Now with all of that being said, and as engaging as this slice of cinematic pie is, it still is quite jarring to see a movie call itself “Total Recall” and only get a passing nod toward the planet Mars. Indeed in case you didn’t know one of our closest celestial neighbors has literally no part to play in this movie as instead we get 2 territories that are in combat with each other in what looks like a case of those who’ve been enslaved revolting against those who’ve enslaved them. Indeed it’s a quite riveting dynamic that this film decides to by and large neglect due to the action beats taking top priority. I mean call me crazy, but I think this film would have functioned better had it been a different story, but in the same universe as the first film. In addition to the cursed familiarity of the narrative, there is also quite a bit in regards towards influences from other movies as we see that this film is set in a world that looks like Blade Runner, but filled with storm troopers. That and when you add in a steady stream of red, blue, and other color splotches on the screen, you are left with a film that by and large is very much unaware of just what kind of movie it would like to be.

Now it should be noted that the cast of this film does do the best job they could given that they are in a movie that is unsure of just what it is supposed to be. Indeed, in the lead role of Doug, Colin Farrell actually doesn’t do half bad and I’m not just talking about with the action moments. Rather, Farrell also manages to take on the quieter moments fairly well even when his character is supposed to be completely out of his element which is often. No this film’s script doesn’t really give a chance to show what he can do intellectually on the level of what he can do physically, but he still shows himself quite capable of acting from a pathos perspective as much as from one of an action hero. Sadly, neither of the dynamic duo of female leads are able to measure up to that though not for lack of effort. Indeed, in the role of Lori, Kate Beckinsale does try to play an ice cold and doggedly determined bad girl and it is a fair effort, but the script once again doesn’t allow for her to do her best. The same also be said for Jessica Biel as Melina because even though her character is a bit more even-headed, she also sadly doesn’t give the character anything that another actress could have brought to the table. Out of everyone in the supporting cast, the person who might fare the best is Bokeem Woodbine in a role that blends two of the original film’s characters in the forms of Quaid’s work buddy and the man sent in to talk him into believing he’s living a nightmare rather than reality into a single entity. Indeed Woodbine does a wonderful job with his dual set of tasks and as a result gives the most delightfully enigmatic performance in the film. This brings us to Bryan Cranston in the role of a slightly neutered Cohaagen and whilst Cranston does give the role a wonderful evil bent, but, again due to how terribly scripted the majority of the characters are, he still can’t bring the presence that Ronny Cox did to the part in 1990.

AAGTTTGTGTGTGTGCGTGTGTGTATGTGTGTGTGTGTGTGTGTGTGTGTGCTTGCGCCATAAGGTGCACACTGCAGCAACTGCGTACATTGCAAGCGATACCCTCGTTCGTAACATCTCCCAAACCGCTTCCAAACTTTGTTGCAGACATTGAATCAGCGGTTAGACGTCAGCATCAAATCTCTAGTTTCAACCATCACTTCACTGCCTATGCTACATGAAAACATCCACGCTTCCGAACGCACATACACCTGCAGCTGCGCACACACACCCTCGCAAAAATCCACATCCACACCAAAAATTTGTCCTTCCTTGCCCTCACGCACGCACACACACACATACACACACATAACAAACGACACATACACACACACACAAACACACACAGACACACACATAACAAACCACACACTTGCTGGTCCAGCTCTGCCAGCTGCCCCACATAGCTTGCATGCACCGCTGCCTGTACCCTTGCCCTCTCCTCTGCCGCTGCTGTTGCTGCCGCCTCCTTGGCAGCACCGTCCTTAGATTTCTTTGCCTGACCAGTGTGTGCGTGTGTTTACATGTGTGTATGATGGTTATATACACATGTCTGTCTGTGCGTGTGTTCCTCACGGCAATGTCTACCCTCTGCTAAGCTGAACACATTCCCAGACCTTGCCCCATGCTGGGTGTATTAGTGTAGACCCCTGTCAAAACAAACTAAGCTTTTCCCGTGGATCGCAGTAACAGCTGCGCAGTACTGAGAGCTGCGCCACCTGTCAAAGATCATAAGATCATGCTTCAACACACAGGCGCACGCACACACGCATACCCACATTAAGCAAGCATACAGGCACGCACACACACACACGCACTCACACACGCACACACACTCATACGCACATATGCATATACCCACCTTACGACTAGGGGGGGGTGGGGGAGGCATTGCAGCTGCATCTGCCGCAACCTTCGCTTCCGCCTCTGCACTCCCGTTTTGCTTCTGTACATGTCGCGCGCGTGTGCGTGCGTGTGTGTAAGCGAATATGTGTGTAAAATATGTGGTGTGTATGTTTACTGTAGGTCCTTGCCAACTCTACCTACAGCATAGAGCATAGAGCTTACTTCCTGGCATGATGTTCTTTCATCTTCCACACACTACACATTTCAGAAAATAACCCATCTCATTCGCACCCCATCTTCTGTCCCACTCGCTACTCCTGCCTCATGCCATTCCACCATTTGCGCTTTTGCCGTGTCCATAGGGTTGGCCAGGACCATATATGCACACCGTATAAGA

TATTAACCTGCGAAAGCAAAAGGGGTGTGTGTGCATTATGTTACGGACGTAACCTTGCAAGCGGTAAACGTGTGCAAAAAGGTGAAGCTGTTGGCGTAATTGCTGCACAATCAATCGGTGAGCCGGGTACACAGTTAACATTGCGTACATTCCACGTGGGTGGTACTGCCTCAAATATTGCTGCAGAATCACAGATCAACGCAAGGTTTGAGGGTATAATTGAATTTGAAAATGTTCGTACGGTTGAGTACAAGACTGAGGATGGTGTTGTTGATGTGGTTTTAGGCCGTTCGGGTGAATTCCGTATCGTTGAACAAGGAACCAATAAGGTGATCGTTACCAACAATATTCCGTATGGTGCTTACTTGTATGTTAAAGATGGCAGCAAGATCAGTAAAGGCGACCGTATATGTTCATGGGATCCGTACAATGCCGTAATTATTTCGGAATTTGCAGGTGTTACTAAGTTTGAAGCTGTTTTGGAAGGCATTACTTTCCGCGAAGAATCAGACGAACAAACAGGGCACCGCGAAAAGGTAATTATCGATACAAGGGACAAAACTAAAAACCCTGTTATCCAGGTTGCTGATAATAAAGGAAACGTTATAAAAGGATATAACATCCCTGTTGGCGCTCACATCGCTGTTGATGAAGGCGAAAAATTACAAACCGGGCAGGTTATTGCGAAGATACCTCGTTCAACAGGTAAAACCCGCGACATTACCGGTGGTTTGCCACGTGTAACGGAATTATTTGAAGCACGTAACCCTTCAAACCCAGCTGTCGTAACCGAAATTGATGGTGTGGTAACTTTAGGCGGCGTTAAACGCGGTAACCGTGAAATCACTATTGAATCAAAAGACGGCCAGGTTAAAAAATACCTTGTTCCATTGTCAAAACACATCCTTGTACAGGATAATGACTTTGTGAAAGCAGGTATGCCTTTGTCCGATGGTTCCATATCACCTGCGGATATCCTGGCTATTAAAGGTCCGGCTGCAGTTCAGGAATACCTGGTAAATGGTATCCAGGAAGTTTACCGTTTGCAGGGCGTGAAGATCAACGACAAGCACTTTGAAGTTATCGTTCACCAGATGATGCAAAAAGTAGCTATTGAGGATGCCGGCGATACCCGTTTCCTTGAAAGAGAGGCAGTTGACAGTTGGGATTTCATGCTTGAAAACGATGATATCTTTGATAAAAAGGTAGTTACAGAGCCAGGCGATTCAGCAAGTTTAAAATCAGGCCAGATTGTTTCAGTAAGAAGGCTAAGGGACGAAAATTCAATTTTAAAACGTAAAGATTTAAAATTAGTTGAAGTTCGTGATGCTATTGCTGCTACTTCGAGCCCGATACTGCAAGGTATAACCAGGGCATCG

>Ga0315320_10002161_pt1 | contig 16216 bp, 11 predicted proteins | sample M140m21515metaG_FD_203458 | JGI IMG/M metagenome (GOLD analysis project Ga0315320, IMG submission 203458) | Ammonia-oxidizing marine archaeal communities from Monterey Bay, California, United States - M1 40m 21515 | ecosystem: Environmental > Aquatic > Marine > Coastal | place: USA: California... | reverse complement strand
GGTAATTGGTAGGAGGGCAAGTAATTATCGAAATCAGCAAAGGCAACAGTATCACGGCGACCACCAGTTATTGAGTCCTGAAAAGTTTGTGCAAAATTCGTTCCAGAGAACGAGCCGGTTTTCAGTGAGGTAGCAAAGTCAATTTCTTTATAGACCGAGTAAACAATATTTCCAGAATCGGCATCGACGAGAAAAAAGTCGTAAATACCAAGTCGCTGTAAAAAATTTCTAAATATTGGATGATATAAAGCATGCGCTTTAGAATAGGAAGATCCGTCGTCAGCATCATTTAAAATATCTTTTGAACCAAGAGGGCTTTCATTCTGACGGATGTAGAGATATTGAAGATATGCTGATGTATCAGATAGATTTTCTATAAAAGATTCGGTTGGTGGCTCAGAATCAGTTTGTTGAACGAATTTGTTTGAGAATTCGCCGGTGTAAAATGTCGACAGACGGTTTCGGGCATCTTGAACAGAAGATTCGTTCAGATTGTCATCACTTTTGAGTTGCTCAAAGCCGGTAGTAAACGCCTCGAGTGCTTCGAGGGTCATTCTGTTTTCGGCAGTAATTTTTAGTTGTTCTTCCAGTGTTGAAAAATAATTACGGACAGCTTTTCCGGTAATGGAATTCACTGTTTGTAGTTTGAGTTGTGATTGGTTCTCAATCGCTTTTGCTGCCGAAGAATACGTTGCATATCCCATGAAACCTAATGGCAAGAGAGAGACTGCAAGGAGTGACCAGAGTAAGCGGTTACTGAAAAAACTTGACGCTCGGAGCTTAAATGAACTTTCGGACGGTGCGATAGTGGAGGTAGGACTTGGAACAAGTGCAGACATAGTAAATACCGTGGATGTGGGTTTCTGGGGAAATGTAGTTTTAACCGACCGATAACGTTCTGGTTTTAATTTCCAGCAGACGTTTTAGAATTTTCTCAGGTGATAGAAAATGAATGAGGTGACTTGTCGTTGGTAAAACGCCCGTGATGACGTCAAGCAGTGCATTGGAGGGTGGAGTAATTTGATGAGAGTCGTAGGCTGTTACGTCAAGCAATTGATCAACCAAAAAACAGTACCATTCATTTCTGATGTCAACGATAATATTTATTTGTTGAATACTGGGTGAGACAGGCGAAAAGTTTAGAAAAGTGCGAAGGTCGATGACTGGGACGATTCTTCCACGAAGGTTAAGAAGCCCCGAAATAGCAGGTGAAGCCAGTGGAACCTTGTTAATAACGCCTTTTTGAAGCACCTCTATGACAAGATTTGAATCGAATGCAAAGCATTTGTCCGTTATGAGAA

All in all I think it is safe to say that Total Recall is easily the most frustrating slice of cinematic pie to come out of the long-gone year 2012 since it manages to nail quite a bit yet never once does it manage to ever fully become its own thing. Indeed here is a slice of cinematic pie that is in the throes of trying to figure out just what it is since it is a remake by and large only in terms of title that tries to be as distinct from the original as it can be whilst also taking a lot of moments to remind those who watch it of how much better that film was to begin with.  I mean it is my distinct opinion that this take on Total Recall might actually not be half bad had it been tinkered with slightly so that it was an extension of the universe seen in the 1990 film instead of attempting to fit inside that slice of cinematic pie’s loafers which are simply too massive to ever fill completely. I mean don’t get me wrong: this movie is both riveting and well assembled, but the balance between the novel and what has been done before is not on the level it should be and there are just too many stupid choices in what they bring into the fold and what they abandon. I guess another way to look at this is that the conflicts that I have with the movie can be personified, oddly enough, by the woman with a trio rather a duo of a specific appendage in that this slice of cinematic pie, like her, is a gorgeous oddity that doesn’t seem to have anything else really going for it. Ultimately, I feel that the only way one might be able to watch and enjoy this is if you can distinguish between this film and the 1990 movie and appreciate this film for what it brings to the table even if that is not the easiest thing in the world to do. On a scale of 1-5 I give Total Recall “2012” a solid 2.5 out of 5.